Analysis of energy consumption data from the country's newest, large university teaching hospital showed that electricity accounted for almost 40% of the whole building energy use. In this case, it was 163 kWh/m2. Splitting up the electrical energy in one of the studied hospitals revealed that 35% of this electrical energy went to lighting, 20% went to pumps and fans, and the remainder 45% to all equipment, including 8% exclusively to power ICT equipment in the large server-rooms. Waste heat from the use of electrical energy must be removed, leading to a large secondary consumption of cooling energy, even in the cold Norwegian climate.
We found relatively few published articles dealing with electrical energy to hospital equipment. Some of our many questions were: how much equipment is present in a hospital, how energyintensive is it? Is the equipment being used in an energy-efficient way, and to what extent has the equipment been designed to be used in this way?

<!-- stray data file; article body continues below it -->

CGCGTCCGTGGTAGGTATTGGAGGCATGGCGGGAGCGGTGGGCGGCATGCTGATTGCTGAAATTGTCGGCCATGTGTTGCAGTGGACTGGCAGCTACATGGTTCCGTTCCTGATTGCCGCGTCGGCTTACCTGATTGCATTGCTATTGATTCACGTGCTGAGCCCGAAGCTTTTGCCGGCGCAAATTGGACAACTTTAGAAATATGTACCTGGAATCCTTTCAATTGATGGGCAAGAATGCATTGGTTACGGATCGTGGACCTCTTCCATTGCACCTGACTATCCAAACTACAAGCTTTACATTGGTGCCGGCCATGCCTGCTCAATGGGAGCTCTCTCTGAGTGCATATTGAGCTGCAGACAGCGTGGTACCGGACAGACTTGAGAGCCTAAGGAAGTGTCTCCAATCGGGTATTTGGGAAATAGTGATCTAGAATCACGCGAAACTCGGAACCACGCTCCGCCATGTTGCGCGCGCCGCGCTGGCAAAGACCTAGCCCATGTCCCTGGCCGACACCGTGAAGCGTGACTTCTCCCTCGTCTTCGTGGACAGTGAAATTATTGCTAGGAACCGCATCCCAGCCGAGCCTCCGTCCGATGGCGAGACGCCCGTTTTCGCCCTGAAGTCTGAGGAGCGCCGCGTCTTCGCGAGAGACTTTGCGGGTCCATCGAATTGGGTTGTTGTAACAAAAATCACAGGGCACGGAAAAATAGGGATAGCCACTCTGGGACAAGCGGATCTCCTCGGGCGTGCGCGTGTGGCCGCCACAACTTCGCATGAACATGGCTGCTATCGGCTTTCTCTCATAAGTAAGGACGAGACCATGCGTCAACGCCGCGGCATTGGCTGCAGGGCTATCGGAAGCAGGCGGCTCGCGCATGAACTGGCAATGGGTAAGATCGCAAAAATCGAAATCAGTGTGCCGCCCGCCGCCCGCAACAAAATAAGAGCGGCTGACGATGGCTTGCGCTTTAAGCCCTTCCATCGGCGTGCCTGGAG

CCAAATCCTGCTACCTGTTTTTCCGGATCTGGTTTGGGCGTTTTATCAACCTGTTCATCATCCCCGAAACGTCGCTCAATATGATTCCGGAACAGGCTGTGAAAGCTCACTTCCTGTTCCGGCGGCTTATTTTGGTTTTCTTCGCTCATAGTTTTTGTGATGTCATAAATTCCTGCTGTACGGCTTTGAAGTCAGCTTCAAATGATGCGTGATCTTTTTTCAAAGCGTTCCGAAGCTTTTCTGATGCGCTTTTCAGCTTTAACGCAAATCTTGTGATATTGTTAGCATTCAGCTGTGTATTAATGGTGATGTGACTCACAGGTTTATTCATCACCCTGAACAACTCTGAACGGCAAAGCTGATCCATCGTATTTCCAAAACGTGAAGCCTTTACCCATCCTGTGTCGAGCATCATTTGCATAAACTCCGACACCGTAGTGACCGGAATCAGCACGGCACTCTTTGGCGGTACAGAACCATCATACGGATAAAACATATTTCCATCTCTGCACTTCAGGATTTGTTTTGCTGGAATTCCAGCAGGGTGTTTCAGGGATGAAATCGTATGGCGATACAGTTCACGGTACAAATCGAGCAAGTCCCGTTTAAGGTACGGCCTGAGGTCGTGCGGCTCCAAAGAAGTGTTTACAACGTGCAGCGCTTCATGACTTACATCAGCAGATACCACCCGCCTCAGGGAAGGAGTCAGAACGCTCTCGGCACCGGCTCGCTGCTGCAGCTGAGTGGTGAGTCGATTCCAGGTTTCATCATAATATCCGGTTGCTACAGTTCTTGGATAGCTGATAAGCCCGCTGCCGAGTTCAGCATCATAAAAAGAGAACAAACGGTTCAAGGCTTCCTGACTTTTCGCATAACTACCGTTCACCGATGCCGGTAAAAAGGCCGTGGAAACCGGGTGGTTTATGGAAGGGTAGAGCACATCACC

Data Collection and Analysis Methods
Questionnaires were distributed to key personnel at the hospitals involved in the study, and their response was very valuable to the project. The main source of energy consumption data came from Akershus university hospital (Ahus) on the outskirts of Oslo. Detailed room-level equipment inventory and usage pattern data came from the country's 500 bed national hospital (Rikshospitalet), now part of Oslo University hospital.
Ideally, we would have preferred to have had both energy data and the equipment details from the same hospital but the older Rikshospitalet did not have detailed energy metering. To compensate and correct for this, we measured actual daytime electrical power levels in many of the treatment areas at Rikshospitalet. Power levels to that hospital's ICT rooms were not available for measurement.